Aperol Aperitivo ~1 litre Bottle ~ Italy
90/100 Wine Enthusiast
Silver - International Wine & Spirit Competition
Large 1 Litre bottle
The Winemaker - "Hardly bitter at all, more like a zesty orange cordial with faint bitterness. Flavours of zesty orange marmalade and pink grapefruit predominate."
KN - "Among the canon of Italian spirits, Aperol and the Aperol Spritz cocktail are classics, available at a growing range of America's best bars. The lurid red hue is recognizable from across the room. It's light on every count—in terms of alcohol content, sweetness level and texture. The gentle sweet-bitter profile goes down easy—especially when lightened with bubbles."
K&L - "Aperol's unique flavor and color is achieved through a subtle blend of bitter orange, gentian, rhubarb and an array of herbs and roots--using a secret recipe that has been unchanged since its first creation in 1919. Try the classic Aperol Spritz: 3 parts Aperol, 2 parts Prosecco, 1 part soda over ice with an orange twist. The ultimate in thirst-quenching cocktails."
An orange/red coloured Italian aperitif. created in 1919, and made of an infusion of rhubarb, cinchona (the tree from which quinine comes), gentian and several other herbs.
Aperol was originally created in 1919 by the Barbieri company, in Veneto Italy. It is now produced by Gruppo Campari, the same company that sells its signature and founding liqueur, Campari.
Although Aperol tastes and smells much like Campari, Aperol has an alcohol content of 11% — less than half that of Campari, and is less bitter in taste.
Silvio Barbieri named Aperol after the French word for aperitif, 'Apero', which he had learnt on a recent trip to France and seemed appropriate for their new bitter-sweet liqueur.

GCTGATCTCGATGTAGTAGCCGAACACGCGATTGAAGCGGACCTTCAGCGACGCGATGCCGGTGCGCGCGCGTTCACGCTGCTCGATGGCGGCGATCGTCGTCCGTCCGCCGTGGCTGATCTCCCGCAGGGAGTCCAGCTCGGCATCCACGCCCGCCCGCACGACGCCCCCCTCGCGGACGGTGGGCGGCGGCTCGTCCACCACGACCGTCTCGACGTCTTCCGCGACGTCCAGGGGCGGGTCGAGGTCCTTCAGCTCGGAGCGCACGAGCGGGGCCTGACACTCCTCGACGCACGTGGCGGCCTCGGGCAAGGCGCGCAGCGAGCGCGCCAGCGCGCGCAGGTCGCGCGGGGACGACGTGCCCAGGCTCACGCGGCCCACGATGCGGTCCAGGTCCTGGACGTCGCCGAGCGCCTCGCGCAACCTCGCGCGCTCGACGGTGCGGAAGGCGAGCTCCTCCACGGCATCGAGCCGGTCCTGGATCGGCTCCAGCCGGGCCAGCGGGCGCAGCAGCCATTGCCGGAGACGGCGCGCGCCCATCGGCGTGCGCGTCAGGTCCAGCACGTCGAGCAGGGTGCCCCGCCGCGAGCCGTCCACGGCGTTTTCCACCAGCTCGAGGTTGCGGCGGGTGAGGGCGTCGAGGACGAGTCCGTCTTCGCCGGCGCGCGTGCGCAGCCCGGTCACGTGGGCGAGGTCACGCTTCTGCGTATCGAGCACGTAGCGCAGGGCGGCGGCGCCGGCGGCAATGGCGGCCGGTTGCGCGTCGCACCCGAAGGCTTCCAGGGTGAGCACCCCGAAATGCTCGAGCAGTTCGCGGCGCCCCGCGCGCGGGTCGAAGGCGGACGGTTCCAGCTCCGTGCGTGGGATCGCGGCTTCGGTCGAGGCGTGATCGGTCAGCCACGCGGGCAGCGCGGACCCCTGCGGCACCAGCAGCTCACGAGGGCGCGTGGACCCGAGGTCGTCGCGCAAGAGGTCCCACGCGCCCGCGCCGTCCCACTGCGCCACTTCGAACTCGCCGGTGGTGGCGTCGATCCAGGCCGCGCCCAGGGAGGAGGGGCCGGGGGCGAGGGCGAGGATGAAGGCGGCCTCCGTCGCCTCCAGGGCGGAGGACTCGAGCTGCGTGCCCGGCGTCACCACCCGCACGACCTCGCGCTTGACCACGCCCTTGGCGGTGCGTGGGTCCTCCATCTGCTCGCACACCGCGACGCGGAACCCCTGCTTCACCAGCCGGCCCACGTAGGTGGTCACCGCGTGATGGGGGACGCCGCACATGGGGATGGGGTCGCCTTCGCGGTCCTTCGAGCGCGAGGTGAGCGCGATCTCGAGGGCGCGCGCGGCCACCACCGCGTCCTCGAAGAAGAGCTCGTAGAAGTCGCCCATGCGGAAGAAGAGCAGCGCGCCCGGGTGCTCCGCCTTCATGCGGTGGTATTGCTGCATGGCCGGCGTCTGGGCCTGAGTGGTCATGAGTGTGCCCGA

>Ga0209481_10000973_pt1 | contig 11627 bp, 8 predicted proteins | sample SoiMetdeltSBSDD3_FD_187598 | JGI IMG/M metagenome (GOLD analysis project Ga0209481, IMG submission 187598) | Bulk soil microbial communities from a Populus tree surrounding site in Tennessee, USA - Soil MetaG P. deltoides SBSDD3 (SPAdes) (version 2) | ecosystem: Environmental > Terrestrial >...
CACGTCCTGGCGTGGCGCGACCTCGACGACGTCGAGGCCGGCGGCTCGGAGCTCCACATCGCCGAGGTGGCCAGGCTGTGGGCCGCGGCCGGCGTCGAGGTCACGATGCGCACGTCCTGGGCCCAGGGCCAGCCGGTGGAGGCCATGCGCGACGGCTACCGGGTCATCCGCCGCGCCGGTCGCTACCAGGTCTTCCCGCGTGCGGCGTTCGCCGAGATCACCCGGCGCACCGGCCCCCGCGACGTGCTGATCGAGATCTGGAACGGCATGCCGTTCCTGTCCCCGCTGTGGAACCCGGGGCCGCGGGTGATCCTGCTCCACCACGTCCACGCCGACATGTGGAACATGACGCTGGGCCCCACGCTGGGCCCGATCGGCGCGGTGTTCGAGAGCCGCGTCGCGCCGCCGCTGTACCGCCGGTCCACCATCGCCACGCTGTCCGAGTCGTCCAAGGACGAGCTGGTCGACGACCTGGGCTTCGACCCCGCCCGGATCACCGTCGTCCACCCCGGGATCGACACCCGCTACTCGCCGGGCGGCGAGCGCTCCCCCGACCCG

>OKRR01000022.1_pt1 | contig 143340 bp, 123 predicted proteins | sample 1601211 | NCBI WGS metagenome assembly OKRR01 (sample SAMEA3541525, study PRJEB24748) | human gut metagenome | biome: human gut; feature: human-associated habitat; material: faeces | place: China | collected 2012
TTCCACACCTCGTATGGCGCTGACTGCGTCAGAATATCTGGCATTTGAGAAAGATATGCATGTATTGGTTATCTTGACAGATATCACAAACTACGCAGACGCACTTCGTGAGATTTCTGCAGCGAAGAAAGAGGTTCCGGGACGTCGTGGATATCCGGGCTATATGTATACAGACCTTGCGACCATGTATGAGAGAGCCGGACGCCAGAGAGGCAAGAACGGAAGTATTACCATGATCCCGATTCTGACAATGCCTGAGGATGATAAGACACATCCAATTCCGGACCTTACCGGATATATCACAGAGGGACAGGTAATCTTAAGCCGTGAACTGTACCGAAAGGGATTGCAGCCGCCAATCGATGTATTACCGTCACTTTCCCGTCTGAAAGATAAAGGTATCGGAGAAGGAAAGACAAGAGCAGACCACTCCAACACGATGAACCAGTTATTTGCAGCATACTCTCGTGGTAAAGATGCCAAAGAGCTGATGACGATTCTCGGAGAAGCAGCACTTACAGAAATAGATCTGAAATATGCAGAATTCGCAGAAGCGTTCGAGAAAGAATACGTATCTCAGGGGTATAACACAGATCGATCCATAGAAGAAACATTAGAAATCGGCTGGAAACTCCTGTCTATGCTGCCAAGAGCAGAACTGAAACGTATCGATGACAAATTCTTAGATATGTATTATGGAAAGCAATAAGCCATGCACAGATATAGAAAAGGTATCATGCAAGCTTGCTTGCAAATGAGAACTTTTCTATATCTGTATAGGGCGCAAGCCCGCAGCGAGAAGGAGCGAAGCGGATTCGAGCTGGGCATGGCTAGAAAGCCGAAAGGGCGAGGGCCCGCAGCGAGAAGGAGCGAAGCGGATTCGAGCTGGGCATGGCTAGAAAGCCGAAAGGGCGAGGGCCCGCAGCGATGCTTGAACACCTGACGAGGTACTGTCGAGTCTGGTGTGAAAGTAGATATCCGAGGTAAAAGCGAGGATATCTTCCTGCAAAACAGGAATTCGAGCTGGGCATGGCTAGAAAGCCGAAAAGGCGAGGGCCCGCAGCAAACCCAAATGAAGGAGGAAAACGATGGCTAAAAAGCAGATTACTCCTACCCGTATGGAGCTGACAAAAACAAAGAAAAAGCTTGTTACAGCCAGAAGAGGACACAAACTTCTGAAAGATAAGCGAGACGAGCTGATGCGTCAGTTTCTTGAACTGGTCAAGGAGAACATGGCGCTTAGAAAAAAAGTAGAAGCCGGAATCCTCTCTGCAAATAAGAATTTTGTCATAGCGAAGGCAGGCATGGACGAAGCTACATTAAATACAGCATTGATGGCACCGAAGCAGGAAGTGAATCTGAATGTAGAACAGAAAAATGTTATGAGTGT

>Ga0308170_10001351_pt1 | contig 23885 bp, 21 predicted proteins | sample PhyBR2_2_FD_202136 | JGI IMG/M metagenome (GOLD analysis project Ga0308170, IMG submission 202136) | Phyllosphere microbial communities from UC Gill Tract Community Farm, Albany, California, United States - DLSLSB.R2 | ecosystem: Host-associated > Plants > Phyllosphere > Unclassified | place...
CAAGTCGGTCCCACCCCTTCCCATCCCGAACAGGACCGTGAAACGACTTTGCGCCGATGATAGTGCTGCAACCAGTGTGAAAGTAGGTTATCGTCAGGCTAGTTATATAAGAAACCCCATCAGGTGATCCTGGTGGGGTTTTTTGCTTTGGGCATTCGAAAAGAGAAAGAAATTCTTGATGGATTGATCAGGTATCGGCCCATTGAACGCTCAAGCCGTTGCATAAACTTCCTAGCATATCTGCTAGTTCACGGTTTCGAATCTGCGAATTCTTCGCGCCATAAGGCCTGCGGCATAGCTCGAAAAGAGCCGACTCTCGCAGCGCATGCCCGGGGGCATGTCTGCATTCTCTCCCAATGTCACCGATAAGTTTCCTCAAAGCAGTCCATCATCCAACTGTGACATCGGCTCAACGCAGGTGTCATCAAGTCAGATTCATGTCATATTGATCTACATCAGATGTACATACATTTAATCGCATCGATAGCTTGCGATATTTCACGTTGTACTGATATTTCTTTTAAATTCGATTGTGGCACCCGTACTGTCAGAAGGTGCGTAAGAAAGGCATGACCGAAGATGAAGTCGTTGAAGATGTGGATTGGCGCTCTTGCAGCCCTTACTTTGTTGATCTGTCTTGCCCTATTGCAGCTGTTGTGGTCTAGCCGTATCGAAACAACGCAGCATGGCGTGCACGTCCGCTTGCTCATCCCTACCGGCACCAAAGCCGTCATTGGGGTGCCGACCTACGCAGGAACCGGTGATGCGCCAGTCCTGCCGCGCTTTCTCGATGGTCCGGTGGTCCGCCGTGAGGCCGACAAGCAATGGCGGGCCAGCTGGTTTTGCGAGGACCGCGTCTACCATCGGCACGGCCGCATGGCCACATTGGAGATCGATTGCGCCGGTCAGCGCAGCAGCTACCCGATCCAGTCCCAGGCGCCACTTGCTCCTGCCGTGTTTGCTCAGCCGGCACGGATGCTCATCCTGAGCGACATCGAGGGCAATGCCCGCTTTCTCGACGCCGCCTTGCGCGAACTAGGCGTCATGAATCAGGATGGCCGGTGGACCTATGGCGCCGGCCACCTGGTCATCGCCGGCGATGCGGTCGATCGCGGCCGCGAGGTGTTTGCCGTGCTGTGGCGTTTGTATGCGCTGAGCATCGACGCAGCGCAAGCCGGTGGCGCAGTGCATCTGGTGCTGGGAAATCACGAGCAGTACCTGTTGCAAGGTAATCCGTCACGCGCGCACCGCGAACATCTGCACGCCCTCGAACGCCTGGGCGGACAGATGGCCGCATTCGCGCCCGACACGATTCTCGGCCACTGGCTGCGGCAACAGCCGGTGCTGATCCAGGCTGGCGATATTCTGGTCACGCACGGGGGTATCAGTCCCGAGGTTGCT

The Barbieri Company was established in 1891 by Giuseppe Barbieri in the city of Padua, in the region of Veneto in Italy. Aperol is the company's most famous and enduring product. It was especially created in 1919 by his two sons, Luigi and Silvio for Padua International Fair, a large exhibition attracting international visitors held in their home town.
Aperol is made with typical amaro botanicals like bitter orange, gentian and cinchona, as well as rhubarb. The popular apéritif can be served in many ways; it's most famous the Aperol Spritz. It can also be served as a highball. Add a splash of Aperol, soda, ice into a large glass with a twist of lemon. Or as a variation on the beloved Negroni by swapping out the Campari for a 1-1-1 combo of gin, Aperol and vermouth.
Veneto is a substantial and increasingly important wine region in the northeastern corner of Italy. With fruity red Valpolicella complementing its intense Amarone and sweet Recioto counterparts, Veneto is armed with a formidable portfolio of red wines to go with its refreshing whites, such as Soave and sparkling Prosecco.
Bitters are a diverse group of products which have been consumed for centuries for their health-related benefits. Usually they are spirit-based preparations flavored with botanical or cirus fruit material of some description. Vermouths, while they often have a bitter flavor, are aromatized fortified wines.